By Chris Myers, PCG Elite Coach
As the summer comes to an end, many triathletes are beginning final preparations for the biggest races of the season. The tapering process is the final piece of a training program to maximize physical fitness.
A few weeks ago Triradar.com published an article titled “Scientific Tapering Made Easy.” The author of the article made a good attempt at simplifying the process, but the result is fundamentally flawed. The stated definition of volume and instructions of how to perform a taper oversimplify the tapering process and puts the athlete in danger of ruining his or her progress.
The article defines volume as a product of duration and distance. With the incorporation of technology such as power and heart rate monitors, the definition has changed; volume is better defined as a product of duration and intensity, better communicating the training picture. In triathlon it is extremely important to define training volume correctly. The balancing act between three different events is tricky, and the correct calculation and measurement of training volume requires constant monitoring.
The other aspect in which the article was incorrect was its explanation of how to do a scientific taper. The author states:
An effective taper must always involve a reduction in training volume of at least 60 percent, while frequency of training should be kept the same or reduced only slightly. Intensity must be kept as high or slightly higher than usual and maintained right up to race day.
This oversimplification is completely wrong. The scientific taper is defined as “specialized exercise training technique which has been designed to reverse training-induced fatigue without a loss of the training adaptations” (Neary, Martin, Reid, Burnham, & Quinney, 1992).
Four different tapering techniques exist: linear, fast exponential, slow exponential, and step taper, also known as reduced training (Mujika & Padilla, 2003). Figure 1 below depicts these four tapering methods. The author of the Triradar.com article described the reduced training tapering method.
|Mujika & Padilla, 2003|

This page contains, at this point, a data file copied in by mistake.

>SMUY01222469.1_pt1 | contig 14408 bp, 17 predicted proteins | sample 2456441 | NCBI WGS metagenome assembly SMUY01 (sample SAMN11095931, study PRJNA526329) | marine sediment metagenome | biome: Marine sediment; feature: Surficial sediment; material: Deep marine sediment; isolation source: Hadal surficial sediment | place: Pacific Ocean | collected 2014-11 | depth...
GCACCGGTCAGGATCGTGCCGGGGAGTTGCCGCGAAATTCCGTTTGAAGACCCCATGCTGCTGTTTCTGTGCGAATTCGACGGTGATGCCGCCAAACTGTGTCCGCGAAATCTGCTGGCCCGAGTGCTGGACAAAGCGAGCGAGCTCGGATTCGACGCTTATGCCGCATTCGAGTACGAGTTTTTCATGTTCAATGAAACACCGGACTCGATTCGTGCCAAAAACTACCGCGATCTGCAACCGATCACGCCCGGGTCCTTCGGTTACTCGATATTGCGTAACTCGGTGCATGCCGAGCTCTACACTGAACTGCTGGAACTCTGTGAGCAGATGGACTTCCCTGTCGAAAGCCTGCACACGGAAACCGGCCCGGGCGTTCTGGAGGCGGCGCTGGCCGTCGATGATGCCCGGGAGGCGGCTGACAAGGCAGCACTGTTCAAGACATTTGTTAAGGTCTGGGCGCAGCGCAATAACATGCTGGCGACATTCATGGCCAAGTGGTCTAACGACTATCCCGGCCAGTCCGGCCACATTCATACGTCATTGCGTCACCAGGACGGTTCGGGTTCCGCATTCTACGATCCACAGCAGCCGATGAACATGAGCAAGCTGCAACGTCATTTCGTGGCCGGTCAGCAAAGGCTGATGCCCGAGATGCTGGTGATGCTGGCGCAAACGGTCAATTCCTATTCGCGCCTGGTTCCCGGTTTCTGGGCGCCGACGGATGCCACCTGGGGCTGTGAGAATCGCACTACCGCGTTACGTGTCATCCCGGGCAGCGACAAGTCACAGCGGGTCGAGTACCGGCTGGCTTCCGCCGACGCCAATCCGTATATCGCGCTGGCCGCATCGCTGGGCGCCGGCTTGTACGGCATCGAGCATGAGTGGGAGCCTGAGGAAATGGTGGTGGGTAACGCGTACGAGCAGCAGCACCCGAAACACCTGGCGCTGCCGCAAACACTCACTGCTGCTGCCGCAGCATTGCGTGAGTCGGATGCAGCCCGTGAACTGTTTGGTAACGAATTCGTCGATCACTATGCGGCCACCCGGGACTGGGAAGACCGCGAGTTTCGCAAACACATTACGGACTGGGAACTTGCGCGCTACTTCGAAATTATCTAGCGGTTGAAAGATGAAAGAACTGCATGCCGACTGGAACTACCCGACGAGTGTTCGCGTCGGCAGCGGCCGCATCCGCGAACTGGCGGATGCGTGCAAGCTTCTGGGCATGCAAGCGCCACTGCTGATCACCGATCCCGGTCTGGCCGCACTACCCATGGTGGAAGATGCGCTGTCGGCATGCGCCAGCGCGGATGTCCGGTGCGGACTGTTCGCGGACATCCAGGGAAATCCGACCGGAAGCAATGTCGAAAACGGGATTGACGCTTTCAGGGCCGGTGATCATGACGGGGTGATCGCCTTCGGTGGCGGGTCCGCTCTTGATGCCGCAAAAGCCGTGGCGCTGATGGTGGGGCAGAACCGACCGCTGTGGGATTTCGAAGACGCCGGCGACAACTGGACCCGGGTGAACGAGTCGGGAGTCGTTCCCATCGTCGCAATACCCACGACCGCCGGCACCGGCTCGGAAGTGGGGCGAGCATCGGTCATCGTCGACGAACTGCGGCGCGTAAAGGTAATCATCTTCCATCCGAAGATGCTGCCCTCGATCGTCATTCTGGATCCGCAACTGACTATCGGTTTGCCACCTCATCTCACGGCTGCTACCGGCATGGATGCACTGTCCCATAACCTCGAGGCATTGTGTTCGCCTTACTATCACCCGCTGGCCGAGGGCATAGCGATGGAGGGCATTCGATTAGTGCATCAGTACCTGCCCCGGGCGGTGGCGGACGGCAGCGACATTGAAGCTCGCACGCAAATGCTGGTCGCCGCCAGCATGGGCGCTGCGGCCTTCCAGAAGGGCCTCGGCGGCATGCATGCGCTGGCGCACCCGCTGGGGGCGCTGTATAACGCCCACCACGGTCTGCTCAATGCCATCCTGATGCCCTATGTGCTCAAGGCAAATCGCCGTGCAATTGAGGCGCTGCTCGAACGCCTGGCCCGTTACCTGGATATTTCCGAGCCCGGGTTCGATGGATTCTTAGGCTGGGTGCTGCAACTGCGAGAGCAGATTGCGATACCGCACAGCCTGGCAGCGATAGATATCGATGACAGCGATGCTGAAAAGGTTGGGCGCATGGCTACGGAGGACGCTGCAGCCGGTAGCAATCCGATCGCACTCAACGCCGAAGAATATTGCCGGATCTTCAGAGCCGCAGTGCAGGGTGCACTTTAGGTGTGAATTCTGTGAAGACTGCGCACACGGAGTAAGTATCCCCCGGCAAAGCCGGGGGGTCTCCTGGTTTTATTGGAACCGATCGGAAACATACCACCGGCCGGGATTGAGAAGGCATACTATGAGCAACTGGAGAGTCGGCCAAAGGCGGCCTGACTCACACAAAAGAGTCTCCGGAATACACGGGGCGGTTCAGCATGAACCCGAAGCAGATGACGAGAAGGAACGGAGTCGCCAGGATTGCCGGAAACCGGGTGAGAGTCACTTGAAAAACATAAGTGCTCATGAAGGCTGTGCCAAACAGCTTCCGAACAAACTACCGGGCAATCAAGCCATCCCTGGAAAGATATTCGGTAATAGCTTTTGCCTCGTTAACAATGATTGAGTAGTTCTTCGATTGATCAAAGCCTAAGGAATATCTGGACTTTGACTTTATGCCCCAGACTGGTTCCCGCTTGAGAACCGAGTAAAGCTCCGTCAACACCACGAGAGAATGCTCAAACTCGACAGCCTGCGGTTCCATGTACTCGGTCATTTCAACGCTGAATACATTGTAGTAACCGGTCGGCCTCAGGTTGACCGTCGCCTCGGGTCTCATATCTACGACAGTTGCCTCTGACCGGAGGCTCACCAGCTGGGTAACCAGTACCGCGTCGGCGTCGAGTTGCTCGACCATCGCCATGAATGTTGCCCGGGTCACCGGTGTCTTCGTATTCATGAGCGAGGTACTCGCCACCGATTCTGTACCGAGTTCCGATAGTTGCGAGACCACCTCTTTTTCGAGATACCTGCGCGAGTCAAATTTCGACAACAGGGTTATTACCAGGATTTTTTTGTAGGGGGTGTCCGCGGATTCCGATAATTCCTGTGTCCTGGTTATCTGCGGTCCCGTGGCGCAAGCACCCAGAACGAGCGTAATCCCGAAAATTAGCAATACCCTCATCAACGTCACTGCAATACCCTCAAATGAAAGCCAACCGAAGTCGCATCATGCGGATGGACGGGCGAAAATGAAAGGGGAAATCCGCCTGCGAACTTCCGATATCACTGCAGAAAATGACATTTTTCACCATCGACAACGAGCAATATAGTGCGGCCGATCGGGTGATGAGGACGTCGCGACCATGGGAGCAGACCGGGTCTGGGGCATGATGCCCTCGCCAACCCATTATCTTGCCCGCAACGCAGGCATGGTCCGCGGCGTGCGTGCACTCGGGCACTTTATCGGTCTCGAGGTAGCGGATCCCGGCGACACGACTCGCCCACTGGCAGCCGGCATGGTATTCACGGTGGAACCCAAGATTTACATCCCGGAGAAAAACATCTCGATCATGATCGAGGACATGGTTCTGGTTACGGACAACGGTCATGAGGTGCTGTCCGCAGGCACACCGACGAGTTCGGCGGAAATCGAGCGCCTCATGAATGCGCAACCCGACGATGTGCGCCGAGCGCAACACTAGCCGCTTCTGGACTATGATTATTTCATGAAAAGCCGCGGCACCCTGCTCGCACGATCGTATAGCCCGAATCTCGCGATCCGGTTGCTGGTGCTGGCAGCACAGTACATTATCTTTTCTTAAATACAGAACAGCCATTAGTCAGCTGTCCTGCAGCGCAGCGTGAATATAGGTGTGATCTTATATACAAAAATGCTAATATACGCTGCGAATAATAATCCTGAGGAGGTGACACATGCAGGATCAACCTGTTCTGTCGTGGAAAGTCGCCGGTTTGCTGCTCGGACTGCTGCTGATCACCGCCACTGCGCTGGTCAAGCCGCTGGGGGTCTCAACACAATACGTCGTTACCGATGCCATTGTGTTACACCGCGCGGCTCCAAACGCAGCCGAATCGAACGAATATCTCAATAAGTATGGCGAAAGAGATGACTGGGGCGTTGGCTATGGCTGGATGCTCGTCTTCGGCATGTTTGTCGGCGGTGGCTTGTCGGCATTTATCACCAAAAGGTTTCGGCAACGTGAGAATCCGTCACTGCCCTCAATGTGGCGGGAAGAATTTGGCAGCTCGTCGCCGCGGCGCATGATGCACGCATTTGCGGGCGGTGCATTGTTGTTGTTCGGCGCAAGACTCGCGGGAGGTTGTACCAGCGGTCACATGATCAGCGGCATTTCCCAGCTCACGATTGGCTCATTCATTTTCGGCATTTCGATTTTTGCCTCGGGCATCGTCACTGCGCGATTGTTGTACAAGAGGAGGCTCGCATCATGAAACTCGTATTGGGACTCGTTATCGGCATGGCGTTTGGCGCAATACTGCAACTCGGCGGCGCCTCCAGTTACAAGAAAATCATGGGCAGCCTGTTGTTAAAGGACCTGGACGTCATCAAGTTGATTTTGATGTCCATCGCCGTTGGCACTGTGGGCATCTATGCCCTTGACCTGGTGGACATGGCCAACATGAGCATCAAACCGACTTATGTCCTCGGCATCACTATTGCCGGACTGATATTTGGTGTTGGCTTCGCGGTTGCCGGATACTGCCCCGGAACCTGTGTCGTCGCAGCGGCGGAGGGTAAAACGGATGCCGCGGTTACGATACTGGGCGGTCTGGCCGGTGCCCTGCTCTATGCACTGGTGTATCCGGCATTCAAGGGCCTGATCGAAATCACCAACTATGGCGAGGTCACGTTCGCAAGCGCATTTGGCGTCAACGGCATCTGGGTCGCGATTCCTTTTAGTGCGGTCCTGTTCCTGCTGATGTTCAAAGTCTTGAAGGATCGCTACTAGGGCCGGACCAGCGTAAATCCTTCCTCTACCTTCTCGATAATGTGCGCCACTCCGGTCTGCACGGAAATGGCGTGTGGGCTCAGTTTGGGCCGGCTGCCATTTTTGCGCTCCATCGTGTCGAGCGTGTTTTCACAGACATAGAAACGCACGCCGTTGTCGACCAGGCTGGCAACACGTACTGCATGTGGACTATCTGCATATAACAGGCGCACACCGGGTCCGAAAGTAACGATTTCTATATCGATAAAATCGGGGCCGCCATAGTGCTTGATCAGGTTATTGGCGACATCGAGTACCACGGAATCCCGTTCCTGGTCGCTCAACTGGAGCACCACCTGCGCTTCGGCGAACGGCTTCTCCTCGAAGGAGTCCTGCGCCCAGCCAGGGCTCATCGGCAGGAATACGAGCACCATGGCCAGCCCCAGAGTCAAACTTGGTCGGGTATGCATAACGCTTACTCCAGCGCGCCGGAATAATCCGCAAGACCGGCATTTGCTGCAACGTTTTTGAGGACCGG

The training volume is reduced in all case; the difference between the methods is the reduction rate. The linear taper has a higher training load and slower reduction rate. The exponential taper rates have a slow or fast reduction rate, and the slow exponential taper has a higher training volume (Mujika & Padilla, 2003). Weightlifters and bodybuilders preparing for competition primarily use the step taper (reduced training) method.
Choosing the right type of taper and volume reduction depends on the triathlete’s fitness level, which is determined through several different factors. Some of these factors are the number of hours trained per week, weekly TSS accumulation, CTL, etc. The application of the taper is more of an art than a science. To determine the correct tapering method, a minor taper should be conducted during a triathlete’s season; this helps to identify the best course of action before the season’s culminating event.
Performing the taper requires manipulating training volume equation, time, and intensity. Before this is done, the triathlete needs to ask himself/herself, “What kind of athlete am I? Am I a trained or an untrained triathlete?” The type of training level will determine how much reduction in time and intensity is needed to do the proper taper. Those triathletes with a higher TSS and CTL or even a post-overreaching training cycle will need more of a reduction of training volume than those with a lower TSS and CTL. For example, a highly trained triathlete will need a training volume reduction of 60-90%, whereas an untrained athlete will only need up to a 30% reduction in training volume (Mujika & Padilla, 2003). The key during the tapering process is to maintain the intensity of training volume to avoid detraining (Mujika & Padilla, 2003). This allows for optimal performance during the key athletic event.
The other side of performing the taper is the timing of it. Like the type of taper, timing is determined by the athlete’s fitness and experience level. The physiological benefits of a taper typically last for seven to fourteen days. No matter how experienced or inexperienced a triathlete is, he/she can reap the physiological benefits of the taper (McNealy & Sandler, 2007).
To advise randomly dropping one’s training volume by 60% for an unspecified period of time is reckless. The triathlete would most likely lose the physiological adaptations and gains from a season’s worth of hard work.
Remember, the goal of the taper is to maximize the physiological benefits of training. It induces the positive physiological and psychological aspects of a good training program. Before making the decision of which taper is right for you, do the research and find out which technique is the best for you.